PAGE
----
The problem is, with two pre-school children and a wife that leaves for work just after 7am, my times of optimal production are already taken, filled with fraught, noisy distraction.
I have learnt that if I’m going to write consistently, I need to use the time when my daughter has her afternoon nap and my son (if he’s not at pre-school) has his own post-prandial rest in front of the TV (I’m such a responsible parent).
Not everyone will have the same time limitations as me. My point is that just because you are unable to write when you’re at your most productive, don’t let that mean that you fall into the trap of not writing at all.
Chip Away Rather Than Carve Out
Many people (including the ‘old me’) tend to feel you need a decent chunk of time in which to sit down and write. Shorter periods are just not worth the effort.
The concept is implicit within the idea that a writer ‘carves out’ time for his or her craft (I used the phrase earlier in this post).
Rather than carving out chunks of time in which to write, a time-starved wordsmith needs to ‘chip away’ little time windows in which to produce. As little as 5 or 10 minutes is enough.
Being prepared to write for short periods has a untold benefits (which I will now tell you):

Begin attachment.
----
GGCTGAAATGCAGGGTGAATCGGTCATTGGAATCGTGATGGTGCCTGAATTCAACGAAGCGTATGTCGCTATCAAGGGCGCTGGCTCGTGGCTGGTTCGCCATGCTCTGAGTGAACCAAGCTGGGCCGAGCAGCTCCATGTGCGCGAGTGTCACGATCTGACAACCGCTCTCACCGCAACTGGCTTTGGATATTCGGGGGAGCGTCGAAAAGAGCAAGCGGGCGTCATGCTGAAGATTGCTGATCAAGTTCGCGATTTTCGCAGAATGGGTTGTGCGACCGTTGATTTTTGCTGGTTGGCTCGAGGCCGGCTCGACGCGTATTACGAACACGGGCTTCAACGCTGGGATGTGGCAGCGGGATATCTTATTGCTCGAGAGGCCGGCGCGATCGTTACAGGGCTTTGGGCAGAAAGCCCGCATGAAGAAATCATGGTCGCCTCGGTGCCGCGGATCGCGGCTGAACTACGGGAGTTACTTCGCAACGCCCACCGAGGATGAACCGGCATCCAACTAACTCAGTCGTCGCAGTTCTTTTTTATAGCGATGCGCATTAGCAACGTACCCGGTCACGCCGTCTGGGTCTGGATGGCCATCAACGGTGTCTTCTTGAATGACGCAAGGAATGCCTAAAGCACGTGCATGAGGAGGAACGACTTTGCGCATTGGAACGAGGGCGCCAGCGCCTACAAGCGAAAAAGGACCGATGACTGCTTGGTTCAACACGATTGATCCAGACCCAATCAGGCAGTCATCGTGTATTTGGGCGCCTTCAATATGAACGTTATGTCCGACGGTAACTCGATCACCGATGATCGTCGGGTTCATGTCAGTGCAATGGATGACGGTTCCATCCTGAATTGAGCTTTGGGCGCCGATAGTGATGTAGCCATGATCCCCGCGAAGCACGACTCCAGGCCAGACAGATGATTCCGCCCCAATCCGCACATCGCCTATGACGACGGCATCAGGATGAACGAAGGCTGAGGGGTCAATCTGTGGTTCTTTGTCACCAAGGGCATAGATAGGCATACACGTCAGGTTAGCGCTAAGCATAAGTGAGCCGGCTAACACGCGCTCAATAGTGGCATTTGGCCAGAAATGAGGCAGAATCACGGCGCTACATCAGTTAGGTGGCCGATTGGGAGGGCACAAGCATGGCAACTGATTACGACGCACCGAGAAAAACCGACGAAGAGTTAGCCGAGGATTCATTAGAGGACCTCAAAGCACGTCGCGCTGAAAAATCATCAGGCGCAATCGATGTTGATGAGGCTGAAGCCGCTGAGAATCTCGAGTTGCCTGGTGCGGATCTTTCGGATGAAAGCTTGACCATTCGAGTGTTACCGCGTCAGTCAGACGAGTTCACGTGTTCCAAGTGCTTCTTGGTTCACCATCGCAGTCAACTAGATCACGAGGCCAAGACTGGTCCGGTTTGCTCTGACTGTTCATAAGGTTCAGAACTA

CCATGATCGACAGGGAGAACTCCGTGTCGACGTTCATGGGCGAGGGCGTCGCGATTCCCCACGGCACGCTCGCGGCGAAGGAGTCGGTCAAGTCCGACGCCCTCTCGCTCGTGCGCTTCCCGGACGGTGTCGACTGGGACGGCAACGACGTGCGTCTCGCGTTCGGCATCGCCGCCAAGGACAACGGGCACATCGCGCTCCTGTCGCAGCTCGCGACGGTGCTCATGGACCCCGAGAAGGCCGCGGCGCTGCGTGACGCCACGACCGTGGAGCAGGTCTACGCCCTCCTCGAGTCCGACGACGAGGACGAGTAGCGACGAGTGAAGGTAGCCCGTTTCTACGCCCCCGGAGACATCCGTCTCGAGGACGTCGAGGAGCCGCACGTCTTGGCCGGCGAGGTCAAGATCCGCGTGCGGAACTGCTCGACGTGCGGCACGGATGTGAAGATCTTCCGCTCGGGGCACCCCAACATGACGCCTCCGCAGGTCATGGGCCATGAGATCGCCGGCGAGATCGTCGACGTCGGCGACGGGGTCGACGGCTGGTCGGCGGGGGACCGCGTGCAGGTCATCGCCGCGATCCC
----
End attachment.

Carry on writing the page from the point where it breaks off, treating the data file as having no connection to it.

1. There tend to be more short periods than long periods in a day – the law of large numbers (is that a thing? I’m not a mathematician) says that at least one of them will feature satisfactory (note: not necessarily perfect) conditions in which to write;
2. Telling yourself that you’re only going to write for 10 or 15 minutes is a good way to get your bottom to make contact with the chair (c’mon, anyone can sit in front of a screen for 10-15 minutes);
3. The stars may align (or the distractions may not appear) and the 15 minute window turns into a focused hour or two of writing;
4. If the stars do not align, and you’re dragged kicking and screaming back to the real world, you have at least continued on the road to consistency, and maintained your writing habit;
5. You avoid the obsession with creating a masterpiece. No one (okay, few people) can write work of unquestioned genius in 10 minute stints. So the pressure’s off. Get some words down on paper (or screen) and tidy them up later. To have at least written something, whatever its quality, is better than not having written anything.